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Torts Keyed to Epstein
United States v. Olsen
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*Case Brief Anatomy includes: Brief Prologue, Complete Case Brief, Brief Epilogue
- The Brief Prologue provides necessary case brief introductory information and includes:
- Topic: Identifies the topic of law and where this case fits within your course outline.
- Parties: Identifies the cast of characters involved in the case.
- Procedural Posture & History: Shares the case history with how lower courts have ruled on the matter.
- Case Key Terms, Acts, Doctrines, etc.: A case specific Legal Term Dictionary.
- Case Doctrines, Acts, Statutes, Amendments and Treatises: Identifies and Defines Legal Authority used in this case.
- The Case Brief is the complete case summarized and authored in the traditional Law School I.R.A.C. format. The Pro case brief includes:
- Brief Facts: A Synopsis of the Facts of the case.
- Rule of Law: Identifies the Legal Principle the Court used in deciding the case.
- Facts: What are the factual circumstances that gave rise to the civil or criminal case? What is the relationship of the Parties that are involved in the case. Review the Facts of this case here:
Two injured mine workers and a spouse (P) sued the U.S. under the Federal Torts Claims Act, on the ground that the mine accident was due to the negligence of the mine inspectors. The Act permits private tort actions to be filed against the federal government, if the circumstances are such as to render the U.S. liable for tort against the claimant, under local law, if the U.S. were a private person (28 USC Section 1346 (b)(1)). The action was partly dismissed by the district court on the basis that the allegations did not prove that local law would have imposed liability on a private person in similar circumstances. The court of appeal reversed the decision on two grounds: (1) Where functions unique to a government are at stake, the Act would waive sovereign immunity on the part of the federal government if a state or municipal body would have incurred liability under the law of the place where the act or breach of duty occurred. (2) Federal mine inspections are a unique governmental function such that there is no similar liability in the private sector. From these arguments, the Ninth Circuit determined that the U.S. waived its sovereign immunity in this case. The U.S. Supreme Court granted review.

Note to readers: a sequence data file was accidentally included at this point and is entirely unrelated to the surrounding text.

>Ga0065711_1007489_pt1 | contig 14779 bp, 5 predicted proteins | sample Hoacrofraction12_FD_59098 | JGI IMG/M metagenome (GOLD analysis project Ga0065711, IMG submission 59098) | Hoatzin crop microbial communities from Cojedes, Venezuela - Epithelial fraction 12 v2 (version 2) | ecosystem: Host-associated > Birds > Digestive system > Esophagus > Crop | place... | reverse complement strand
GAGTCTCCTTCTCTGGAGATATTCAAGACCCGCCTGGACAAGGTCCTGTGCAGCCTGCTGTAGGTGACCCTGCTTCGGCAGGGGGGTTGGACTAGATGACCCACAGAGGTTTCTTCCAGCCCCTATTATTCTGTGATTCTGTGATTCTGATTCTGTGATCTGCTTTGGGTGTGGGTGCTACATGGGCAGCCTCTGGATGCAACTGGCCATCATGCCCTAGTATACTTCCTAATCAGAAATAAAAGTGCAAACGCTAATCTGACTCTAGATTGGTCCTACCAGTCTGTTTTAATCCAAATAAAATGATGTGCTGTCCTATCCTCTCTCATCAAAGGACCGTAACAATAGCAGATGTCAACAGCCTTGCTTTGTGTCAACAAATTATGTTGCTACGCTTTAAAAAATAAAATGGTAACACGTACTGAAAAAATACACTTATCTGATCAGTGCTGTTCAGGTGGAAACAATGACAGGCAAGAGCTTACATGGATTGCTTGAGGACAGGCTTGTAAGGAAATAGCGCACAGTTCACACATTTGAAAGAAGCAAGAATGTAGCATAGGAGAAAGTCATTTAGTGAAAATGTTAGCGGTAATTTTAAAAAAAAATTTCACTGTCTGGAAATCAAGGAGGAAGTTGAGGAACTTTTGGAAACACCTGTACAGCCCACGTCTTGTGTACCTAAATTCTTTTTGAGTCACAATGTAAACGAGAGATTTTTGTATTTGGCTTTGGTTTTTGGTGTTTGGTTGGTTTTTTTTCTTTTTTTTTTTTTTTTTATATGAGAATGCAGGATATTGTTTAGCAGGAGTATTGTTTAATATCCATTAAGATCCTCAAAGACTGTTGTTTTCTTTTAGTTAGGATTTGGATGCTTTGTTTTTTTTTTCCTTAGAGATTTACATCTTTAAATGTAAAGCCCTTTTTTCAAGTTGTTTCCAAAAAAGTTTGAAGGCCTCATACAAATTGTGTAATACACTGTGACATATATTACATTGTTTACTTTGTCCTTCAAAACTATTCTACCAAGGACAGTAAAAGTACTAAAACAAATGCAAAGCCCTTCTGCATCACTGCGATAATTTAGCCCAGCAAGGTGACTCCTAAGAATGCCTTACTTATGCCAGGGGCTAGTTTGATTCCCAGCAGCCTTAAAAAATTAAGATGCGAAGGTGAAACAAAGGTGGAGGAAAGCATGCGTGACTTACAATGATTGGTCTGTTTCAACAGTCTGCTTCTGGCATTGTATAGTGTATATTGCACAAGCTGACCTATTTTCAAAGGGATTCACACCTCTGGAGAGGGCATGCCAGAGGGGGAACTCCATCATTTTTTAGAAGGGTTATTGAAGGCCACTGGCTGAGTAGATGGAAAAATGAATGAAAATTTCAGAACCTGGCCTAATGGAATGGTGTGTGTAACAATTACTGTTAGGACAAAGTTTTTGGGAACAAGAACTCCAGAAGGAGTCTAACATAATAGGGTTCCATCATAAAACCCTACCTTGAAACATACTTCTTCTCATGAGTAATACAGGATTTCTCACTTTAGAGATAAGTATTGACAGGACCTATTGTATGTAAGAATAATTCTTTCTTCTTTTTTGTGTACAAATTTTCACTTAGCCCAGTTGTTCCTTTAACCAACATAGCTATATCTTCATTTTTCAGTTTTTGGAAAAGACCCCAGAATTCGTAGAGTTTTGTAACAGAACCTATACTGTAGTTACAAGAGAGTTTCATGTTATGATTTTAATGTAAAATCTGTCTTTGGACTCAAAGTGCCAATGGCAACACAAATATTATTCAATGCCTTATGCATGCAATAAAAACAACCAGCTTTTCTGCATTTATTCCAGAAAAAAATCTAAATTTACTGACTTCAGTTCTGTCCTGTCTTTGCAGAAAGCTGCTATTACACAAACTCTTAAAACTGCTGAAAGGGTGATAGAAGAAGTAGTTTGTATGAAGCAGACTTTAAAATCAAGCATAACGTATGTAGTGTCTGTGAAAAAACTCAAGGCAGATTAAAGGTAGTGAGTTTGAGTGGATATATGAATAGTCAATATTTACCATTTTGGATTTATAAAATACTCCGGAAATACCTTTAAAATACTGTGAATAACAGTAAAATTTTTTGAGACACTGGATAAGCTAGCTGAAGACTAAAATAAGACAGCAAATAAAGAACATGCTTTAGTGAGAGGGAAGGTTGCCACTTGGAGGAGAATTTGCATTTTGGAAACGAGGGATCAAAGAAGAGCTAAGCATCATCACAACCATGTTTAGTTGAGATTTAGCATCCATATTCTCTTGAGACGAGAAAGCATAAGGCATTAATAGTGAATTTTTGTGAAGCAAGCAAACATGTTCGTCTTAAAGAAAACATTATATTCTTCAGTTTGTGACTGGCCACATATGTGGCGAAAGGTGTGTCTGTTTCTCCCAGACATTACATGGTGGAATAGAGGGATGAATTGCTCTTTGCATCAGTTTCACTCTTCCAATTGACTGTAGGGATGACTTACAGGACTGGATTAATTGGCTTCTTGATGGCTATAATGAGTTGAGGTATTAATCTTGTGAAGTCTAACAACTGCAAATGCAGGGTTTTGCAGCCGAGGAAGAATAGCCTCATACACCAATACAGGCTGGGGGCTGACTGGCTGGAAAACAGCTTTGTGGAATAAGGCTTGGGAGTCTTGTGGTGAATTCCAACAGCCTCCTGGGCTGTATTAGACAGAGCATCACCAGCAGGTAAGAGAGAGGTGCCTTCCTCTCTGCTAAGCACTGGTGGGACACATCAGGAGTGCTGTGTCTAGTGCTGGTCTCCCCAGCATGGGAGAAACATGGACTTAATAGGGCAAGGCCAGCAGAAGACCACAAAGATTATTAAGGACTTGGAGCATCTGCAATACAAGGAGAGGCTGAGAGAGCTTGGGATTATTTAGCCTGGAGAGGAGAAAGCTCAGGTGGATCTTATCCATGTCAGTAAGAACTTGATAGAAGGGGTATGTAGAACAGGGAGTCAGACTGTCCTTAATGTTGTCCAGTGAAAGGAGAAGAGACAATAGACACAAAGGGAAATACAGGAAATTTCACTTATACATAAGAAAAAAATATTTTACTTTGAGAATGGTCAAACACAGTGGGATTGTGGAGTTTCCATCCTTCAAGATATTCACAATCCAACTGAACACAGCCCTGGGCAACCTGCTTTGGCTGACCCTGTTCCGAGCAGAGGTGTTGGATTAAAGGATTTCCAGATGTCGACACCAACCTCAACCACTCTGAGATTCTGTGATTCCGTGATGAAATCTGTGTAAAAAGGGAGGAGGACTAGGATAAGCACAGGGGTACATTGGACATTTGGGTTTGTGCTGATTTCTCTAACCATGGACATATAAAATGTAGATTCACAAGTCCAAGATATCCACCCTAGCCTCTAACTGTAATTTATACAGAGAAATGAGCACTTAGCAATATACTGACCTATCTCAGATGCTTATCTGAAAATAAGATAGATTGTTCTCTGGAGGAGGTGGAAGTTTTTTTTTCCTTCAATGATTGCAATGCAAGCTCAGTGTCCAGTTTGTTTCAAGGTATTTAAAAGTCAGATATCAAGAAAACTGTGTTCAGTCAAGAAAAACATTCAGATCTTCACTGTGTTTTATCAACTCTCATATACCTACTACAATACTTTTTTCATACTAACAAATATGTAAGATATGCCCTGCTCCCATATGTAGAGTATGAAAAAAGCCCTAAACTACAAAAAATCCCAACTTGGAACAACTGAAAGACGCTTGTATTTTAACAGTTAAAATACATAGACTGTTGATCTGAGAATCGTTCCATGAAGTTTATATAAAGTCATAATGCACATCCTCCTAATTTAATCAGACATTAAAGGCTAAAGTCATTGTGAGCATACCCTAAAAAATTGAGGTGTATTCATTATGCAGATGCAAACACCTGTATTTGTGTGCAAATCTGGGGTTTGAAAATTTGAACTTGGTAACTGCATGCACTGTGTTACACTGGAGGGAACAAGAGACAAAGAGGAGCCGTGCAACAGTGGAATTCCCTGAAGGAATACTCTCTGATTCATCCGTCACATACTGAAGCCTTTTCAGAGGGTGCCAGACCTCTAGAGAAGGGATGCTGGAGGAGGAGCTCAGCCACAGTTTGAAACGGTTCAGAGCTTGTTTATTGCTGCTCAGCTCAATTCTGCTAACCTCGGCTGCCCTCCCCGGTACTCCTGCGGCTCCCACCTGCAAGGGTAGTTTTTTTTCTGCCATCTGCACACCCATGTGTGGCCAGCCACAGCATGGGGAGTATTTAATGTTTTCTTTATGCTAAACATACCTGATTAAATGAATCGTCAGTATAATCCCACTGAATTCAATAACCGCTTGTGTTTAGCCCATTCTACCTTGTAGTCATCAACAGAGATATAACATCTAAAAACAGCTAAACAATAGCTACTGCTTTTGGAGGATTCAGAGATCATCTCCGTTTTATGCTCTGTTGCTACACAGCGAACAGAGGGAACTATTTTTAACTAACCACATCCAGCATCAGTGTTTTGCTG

- Issue(s): Lists the Questions of Law that are raised by the Facts of the case.
- Holding: Shares the Court's answer to the legal questions raised in the issue.
- Concurring / Dissenting Opinions: Includes valuable concurring or dissenting opinions and their key points.
- Reasoning and Analysis: Identifies the chain of argument(s) which led the judges to rule as they did.
- The Brief Prologue closes the case brief with important forward-looking discussion and includes:
- Policy: Identifies the Policy if any that has been established by the case.
- Court Direction: Shares where the Court went from here for this case.